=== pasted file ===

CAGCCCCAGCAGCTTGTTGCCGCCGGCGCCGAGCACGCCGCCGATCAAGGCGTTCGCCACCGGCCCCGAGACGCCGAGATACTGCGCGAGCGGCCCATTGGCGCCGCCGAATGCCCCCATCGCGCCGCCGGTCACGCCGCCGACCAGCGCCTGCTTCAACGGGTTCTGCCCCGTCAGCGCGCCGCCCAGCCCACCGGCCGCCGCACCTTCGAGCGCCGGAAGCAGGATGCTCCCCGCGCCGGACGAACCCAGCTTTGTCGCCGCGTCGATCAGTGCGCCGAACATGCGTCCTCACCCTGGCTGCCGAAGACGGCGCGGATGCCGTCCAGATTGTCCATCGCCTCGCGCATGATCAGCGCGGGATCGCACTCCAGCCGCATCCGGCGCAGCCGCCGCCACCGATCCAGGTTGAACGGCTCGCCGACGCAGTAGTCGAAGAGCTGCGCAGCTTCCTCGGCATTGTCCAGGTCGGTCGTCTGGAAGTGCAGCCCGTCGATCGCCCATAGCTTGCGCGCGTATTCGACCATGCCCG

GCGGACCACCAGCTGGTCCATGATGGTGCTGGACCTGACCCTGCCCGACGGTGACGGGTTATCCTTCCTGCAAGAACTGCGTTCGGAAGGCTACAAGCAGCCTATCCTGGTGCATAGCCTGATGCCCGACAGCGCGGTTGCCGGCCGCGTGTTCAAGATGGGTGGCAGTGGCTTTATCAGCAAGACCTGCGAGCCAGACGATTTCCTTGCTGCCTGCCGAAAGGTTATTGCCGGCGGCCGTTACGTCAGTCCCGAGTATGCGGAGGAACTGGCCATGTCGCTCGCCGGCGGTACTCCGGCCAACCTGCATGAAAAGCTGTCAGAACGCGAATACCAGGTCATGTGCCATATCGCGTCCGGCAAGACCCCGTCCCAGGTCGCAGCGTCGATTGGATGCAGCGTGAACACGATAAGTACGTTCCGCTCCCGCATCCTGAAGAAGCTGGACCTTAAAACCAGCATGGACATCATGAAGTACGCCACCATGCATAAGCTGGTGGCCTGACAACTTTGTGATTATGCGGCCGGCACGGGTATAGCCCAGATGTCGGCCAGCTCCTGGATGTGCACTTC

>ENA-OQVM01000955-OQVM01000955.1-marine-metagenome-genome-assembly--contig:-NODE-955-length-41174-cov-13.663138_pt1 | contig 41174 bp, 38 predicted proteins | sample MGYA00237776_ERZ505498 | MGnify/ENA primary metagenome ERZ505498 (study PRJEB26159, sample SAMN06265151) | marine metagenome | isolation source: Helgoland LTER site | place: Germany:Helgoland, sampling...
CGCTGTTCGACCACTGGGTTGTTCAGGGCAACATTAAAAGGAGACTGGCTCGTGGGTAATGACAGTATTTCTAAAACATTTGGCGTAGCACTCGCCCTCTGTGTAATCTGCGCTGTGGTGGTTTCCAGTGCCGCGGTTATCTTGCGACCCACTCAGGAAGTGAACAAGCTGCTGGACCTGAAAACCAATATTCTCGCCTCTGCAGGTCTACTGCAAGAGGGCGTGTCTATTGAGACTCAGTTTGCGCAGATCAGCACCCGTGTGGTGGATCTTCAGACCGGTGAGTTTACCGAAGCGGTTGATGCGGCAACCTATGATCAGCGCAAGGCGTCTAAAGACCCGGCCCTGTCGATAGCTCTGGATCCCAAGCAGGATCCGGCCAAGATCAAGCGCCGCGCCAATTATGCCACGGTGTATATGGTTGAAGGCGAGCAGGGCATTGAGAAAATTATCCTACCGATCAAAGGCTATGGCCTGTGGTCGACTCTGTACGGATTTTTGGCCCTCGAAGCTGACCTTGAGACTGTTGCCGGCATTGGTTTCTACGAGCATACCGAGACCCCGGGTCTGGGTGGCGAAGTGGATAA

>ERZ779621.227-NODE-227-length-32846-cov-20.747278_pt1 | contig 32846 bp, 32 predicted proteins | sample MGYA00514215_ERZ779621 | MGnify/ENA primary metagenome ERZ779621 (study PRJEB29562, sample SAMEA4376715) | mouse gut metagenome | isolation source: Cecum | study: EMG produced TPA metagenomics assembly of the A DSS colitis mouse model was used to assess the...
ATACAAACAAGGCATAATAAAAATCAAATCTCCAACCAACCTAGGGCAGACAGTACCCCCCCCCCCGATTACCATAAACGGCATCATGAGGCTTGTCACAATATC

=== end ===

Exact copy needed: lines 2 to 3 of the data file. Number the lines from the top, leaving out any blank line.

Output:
GCGGACCACCAGCTGGTCCATGATGGTGCTGGACCTGACCCTGCCCGACGGTGACGGGTTATCCTTCCTGCAAGAACTGCGTTCGGAAGGCTACAAGCAGCCTATCCTGGTGCATAGCCTGATGCCCGACAGCGCGGTTGCCGGCCGCGTGTTCAAGATGGGTGGCAGTGGCTTTATCAGCAAGACCTGCGAGCCAGACGATTTCCTTGCTGCCTGCCGAAAGGTTATTGCCGGCGGCCGTTACGTCAGTCCCGAGTATGCGGAGGAACTGGCCATGTCGCTCGCCGGCGGTACTCCGGCCAACCTGCATGAAAAGCTGTCAGAACGCGAATACCAGGTCATGTGCCATATCGCGTCCGGCAAGACCCCGTCCCAGGTCGCAGCGTCGATTGGATGCAGCGTGAACACGATAAGTACGTTCCGCTCCCGCATCCTGAAGAAGCTGGACCTTAAAACCAGCATGGACATCATGAAGTACGCCACCATGCATAAGCTGGTGGCCTGACAACTTTGTGATTATGCGGCCGGCACGGGTATAGCCCAGATGTCGGCCAGCTCCTGGATGTGCACTTC

>ENA-OQVM01000955-OQVM01000955.1-marine-metagenome-genome-assembly--contig:-NODE-955-length-41174-cov-13.663138_pt1 | contig 41174 bp, 38 predicted proteins | sample MGYA00237776_ERZ505498 | MGnify/ENA primary metagenome ERZ505498 (study PRJEB26159, sample SAMN06265151) | marine metagenome | isolation source: Helgoland LTER site | place: Germany:Helgoland, sampling...